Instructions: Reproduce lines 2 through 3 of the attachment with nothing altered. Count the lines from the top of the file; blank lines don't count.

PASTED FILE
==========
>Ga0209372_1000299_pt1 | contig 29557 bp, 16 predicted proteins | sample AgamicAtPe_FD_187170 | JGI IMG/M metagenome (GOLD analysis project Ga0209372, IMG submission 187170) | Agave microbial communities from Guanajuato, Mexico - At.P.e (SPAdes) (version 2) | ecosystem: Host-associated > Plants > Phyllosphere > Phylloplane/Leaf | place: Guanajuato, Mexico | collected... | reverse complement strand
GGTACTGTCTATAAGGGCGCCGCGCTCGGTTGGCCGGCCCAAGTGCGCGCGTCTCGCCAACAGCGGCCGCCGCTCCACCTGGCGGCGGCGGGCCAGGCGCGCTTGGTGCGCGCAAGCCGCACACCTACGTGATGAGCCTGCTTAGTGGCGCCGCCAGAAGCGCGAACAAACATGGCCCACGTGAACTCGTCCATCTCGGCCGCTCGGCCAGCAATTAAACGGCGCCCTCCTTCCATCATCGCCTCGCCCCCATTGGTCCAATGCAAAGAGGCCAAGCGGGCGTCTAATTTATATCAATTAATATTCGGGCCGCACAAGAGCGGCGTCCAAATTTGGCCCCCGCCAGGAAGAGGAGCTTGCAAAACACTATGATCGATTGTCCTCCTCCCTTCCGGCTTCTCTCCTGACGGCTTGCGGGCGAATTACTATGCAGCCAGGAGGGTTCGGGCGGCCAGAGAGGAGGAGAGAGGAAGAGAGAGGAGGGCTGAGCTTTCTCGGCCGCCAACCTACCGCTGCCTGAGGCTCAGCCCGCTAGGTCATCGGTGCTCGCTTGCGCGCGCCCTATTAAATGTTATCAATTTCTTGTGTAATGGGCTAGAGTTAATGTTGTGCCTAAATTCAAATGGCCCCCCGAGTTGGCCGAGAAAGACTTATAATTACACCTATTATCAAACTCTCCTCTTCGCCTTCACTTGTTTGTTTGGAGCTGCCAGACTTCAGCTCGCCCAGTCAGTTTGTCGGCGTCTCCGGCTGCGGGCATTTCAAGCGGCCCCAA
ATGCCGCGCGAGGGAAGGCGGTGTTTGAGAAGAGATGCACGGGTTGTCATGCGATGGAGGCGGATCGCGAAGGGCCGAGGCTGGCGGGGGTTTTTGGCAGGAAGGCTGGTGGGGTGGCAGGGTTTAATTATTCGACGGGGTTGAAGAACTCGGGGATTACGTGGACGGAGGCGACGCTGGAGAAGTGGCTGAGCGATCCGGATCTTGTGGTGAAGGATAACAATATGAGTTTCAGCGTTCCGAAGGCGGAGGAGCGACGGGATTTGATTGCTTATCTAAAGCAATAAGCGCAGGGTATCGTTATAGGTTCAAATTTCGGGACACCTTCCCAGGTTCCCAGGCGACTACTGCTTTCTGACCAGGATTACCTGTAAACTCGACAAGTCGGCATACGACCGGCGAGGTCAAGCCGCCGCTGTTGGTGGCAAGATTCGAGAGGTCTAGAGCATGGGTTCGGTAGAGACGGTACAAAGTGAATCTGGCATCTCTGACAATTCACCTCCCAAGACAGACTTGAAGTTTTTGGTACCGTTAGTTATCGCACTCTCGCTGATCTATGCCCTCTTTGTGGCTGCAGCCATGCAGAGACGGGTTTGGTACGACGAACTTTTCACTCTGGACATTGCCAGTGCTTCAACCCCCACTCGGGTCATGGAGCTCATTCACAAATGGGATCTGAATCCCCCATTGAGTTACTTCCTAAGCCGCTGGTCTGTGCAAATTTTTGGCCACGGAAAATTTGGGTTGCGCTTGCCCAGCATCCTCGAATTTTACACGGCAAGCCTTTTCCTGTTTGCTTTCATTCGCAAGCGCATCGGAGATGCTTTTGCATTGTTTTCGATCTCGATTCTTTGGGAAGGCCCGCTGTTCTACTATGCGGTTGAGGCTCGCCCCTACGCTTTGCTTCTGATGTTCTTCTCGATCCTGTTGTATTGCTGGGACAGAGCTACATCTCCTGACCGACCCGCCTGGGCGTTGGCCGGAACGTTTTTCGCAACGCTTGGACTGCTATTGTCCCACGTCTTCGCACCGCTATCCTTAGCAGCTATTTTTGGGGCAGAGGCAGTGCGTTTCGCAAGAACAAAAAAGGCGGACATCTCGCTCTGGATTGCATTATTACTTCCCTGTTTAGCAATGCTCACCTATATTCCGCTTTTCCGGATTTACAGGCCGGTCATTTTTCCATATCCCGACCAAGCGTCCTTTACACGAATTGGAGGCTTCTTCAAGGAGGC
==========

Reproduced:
GGTACTGTCTATAAGGGCGCCGCGCTCGGTTGGCCGGCCCAAGTGCGCGCGTCTCGCCAACAGCGGCCGCCGCTCCACCTGGCGGCGGCGGGCCAGGCGCGCTTGGTGCGCGCAAGCCGCACACCTACGTGATGAGCCTGCTTAGTGGCGCCGCCAGAAGCGCGAACAAACATGGCCCACGTGAACTCGTCCATCTCGGCCGCTCGGCCAGCAATTAAACGGCGCCCTCCTTCCATCATCGCCTCGCCCCCATTGGTCCAATGCAAAGAGGCCAAGCGGGCGTCTAATTTATATCAATTAATATTCGGGCCGCACAAGAGCGGCGTCCAAATTTGGCCCCCGCCAGGAAGAGGAGCTTGCAAAACACTATGATCGATTGTCCTCCTCCCTTCCGGCTTCTCTCCTGACGGCTTGCGGGCGAATTACTATGCAGCCAGGAGGGTTCGGGCGGCCAGAGAGGAGGAGAGAGGAAGAGAGAGGAGGGCTGAGCTTTCTCGGCCGCCAACCTACCGCTGCCTGAGGCTCAGCCCGCTAGGTCATCGGTGCTCGCTTGCGCGCGCCCTATTAAATGTTATCAATTTCTTGTGTAATGGGCTAGAGTTAATGTTGTGCCTAAATTCAAATGGCCCCCCGAGTTGGCCGAGAAAGACTTATAATTACACCTATTATCAAACTCTCCTCTTCGCCTTCACTTGTTTGTTTGGAGCTGCCAGACTTCAGCTCGCCCAGTCAGTTTGTCGGCGTCTCCGGCTGCGGGCATTTCAAGCGGCCCCAA
ATGCCGCGCGAGGGAAGGCGGTGTTTGAGAAGAGATGCACGGGTTGTCATGCGATGGAGGCGGATCGCGAAGGGCCGAGGCTGGCGGGGGTTTTTGGCAGGAAGGCTGGTGGGGTGGCAGGGTTTAATTATTCGACGGGGTTGAAGAACTCGGGGATTACGTGGACGGAGGCGACGCTGGAGAAGTGGCTGAGCGATCCGGATCTTGTGGTGAAGGATAACAATATGAGTTTCAGCGTTCCGAAGGCGGAGGAGCGACGGGATTTGATTGCTTATCTAAAGCAATAAGCGCAGGGTATCGTTATAGGTTCAAATTTCGGGACACCTTCCCAGGTTCCCAGGCGACTACTGCTTTCTGACCAGGATTACCTGTAAACTCGACAAGTCGGCATACGACCGGCGAGGTCAAGCCGCCGCTGTTGGTGGCAAGATTCGAGAGGTCTAGAGCATGGGTTCGGTAGAGACGGTACAAAGTGAATCTGGCATCTCTGACAATTCACCTCCCAAGACAGACTTGAAGTTTTTGGTACCGTTAGTTATCGCACTCTCGCTGATCTATGCCCTCTTTGTGGCTGCAGCCATGCAGAGACGGGTTTGGTACGACGAACTTTTCACTCTGGACATTGCCAGTGCTTCAACCCCCACTCGGGTCATGGAGCTCATTCACAAATGGGATCTGAATCCCCCATTGAGTTACTTCCTAAGCCGCTGGTCTGTGCAAATTTTTGGCCACGGAAAATTTGGGTTGCGCTTGCCCAGCATCCTCGAATTTTACACGGCAAGCCTTTTCCTGTTTGCTTTCATTCGCAAGCGCATCGGAGATGCTTTTGCATTGTTTTCGATCTCGATTCTTTGGGAAGGCCCGCTGTTCTACTATGCGGTTGAGGCTCGCCCCTACGCTTTGCTTCTGATGTTCTTCTCGATCCTGTTGTATTGCTGGGACAGAGCTACATCTCCTGACCGACCCGCCTGGGCGTTGGCCGGAACGTTTTTCGCAACGCTTGGACTGCTATTGTCCCACGTCTTCGCACCGCTATCCTTAGCAGCTATTTTTGGGGCAGAGGCAGTGCGTTTCGCAAGAACAAAAAAGGCGGACATCTCGCTCTGGATTGCATTATTACTTCCCTGTTTAGCAATGCTCACCTATATTCCGCTTTTCCGGATTTACAGGCCGGTCATTTTTCCATATCCCGACCAAGCGTCCTTTACACGAATTGGAGGCTTCTTCAAGGAGGC